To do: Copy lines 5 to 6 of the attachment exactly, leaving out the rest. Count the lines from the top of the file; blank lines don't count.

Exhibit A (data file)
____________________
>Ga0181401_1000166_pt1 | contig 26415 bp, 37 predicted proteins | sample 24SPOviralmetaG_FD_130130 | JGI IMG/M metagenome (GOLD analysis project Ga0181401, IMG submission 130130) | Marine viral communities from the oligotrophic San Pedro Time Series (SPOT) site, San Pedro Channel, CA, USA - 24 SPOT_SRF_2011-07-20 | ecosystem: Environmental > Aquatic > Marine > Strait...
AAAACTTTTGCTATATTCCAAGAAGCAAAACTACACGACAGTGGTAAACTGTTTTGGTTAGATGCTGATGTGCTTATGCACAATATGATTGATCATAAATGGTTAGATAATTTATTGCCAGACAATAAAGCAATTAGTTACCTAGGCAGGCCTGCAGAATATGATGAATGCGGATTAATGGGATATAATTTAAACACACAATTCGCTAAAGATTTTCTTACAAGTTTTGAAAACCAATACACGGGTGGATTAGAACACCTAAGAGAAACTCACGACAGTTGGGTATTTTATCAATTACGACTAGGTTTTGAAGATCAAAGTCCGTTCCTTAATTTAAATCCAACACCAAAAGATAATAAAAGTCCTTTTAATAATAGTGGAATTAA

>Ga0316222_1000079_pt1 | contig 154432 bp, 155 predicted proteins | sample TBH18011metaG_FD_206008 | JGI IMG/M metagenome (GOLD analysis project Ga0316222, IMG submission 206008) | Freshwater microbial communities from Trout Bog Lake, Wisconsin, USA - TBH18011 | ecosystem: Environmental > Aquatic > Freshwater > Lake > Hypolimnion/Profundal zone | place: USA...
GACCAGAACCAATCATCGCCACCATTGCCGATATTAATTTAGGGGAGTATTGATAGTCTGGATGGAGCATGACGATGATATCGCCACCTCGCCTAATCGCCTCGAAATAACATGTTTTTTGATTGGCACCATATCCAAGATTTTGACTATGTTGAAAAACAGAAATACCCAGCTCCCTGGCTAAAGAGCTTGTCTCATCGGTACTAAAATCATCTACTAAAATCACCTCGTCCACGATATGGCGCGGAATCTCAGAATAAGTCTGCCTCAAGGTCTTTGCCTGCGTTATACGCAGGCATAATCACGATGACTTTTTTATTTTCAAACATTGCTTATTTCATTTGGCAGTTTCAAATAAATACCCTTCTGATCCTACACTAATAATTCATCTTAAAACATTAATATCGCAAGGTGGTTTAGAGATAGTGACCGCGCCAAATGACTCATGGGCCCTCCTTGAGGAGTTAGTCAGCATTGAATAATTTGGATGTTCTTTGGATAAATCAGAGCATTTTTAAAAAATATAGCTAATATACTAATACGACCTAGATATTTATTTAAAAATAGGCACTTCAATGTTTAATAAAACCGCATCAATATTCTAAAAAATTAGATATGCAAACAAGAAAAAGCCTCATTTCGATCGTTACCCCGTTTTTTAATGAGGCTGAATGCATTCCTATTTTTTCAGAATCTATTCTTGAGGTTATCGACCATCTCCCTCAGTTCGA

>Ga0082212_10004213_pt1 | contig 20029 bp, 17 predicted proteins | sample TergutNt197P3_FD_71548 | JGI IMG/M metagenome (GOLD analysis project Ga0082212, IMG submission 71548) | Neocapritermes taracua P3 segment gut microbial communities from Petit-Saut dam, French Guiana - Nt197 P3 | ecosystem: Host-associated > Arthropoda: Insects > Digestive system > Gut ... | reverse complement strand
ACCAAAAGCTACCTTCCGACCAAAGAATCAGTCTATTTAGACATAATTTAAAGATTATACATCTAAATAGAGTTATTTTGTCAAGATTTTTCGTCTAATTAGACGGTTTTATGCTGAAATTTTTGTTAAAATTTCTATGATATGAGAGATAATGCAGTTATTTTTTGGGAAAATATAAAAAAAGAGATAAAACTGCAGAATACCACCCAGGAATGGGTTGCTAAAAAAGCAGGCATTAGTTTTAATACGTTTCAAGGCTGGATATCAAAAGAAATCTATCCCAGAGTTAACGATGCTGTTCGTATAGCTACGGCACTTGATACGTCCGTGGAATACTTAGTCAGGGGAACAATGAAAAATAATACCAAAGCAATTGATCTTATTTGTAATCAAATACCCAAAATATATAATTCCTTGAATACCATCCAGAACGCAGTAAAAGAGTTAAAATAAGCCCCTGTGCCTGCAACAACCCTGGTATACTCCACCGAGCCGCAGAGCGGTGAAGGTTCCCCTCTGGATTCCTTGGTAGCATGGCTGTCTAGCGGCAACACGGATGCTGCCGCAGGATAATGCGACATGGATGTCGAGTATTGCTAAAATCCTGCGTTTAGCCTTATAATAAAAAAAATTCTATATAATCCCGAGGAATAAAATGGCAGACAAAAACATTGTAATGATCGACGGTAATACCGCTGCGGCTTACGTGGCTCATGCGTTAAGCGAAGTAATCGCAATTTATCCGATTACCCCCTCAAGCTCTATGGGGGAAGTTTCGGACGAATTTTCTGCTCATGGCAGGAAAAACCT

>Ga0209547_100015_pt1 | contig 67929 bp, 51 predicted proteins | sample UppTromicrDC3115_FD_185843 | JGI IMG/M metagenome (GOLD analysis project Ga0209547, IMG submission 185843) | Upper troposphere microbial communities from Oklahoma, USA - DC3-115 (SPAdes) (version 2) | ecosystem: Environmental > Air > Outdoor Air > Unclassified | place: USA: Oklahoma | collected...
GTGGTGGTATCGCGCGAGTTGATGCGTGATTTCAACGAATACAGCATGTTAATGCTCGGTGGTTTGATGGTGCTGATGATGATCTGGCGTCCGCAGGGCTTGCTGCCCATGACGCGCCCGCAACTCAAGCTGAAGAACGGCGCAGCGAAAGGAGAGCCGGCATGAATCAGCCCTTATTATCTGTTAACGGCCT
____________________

>Ga0082212_10004213_pt1 | contig 20029 bp, 17 predicted proteins | sample TergutNt197P3_FD_71548 | JGI IMG/M metagenome (GOLD analysis project Ga0082212, IMG submission 71548) | Neocapritermes taracua P3 segment gut microbial communities from Petit-Saut dam, French Guiana - Nt197 P3 | ecosystem: Host-associated > Arthropoda: Insects > Digestive system > Gut ... | reverse complement strand
ACCAAAAGCTACCTTCCGACCAAAGAATCAGTCTATTTAGACATAATTTAAAGATTATACATCTAAATAGAGTTATTTTGTCAAGATTTTTCGTCTAATTAGACGGTTTTATGCTGAAATTTTTGTTAAAATTTCTATGATATGAGAGATAATGCAGTTATTTTTTGGGAAAATATAAAAAAAGAGATAAAACTGCAGAATACCACCCAGGAATGGGTTGCTAAAAAAGCAGGCATTAGTTTTAATACGTTTCAAGGCTGGATATCAAAAGAAATCTATCCCAGAGTTAACGATGCTGTTCGTATAGCTACGGCACTTGATACGTCCGTGGAATACTTAGTCAGGGGAACAATGAAAAATAATACCAAAGCAATTGATCTTATTTGTAATCAAATACCCAAAATATATAATTCCTTGAATACCATCCAGAACGCAGTAAAAGAGTTAAAATAAGCCCCTGTGCCTGCAACAACCCTGGTATACTCCACCGAGCCGCAGAGCGGTGAAGGTTCCCCTCTGGATTCCTTGGTAGCATGGCTGTCTAGCGGCAACACGGATGCTGCCGCAGGATAATGCGACATGGATGTCGAGTATTGCTAAAATCCTGCGTTTAGCCTTATAATAAAAAAAATTCTATATAATCCCGAGGAATAAAATGGCAGACAAAAACATTGTAATGATCGACGGTAATACCGCTGCGGCTTACGTGGCTCATGCGTTAAGCGAAGTAATCGCAATTTATCCGATTACCCCCTCAAGCTCTATGGGGGAAGTTTCGGACGAATTTTCTGCTCATGGCAGGAAAAACCT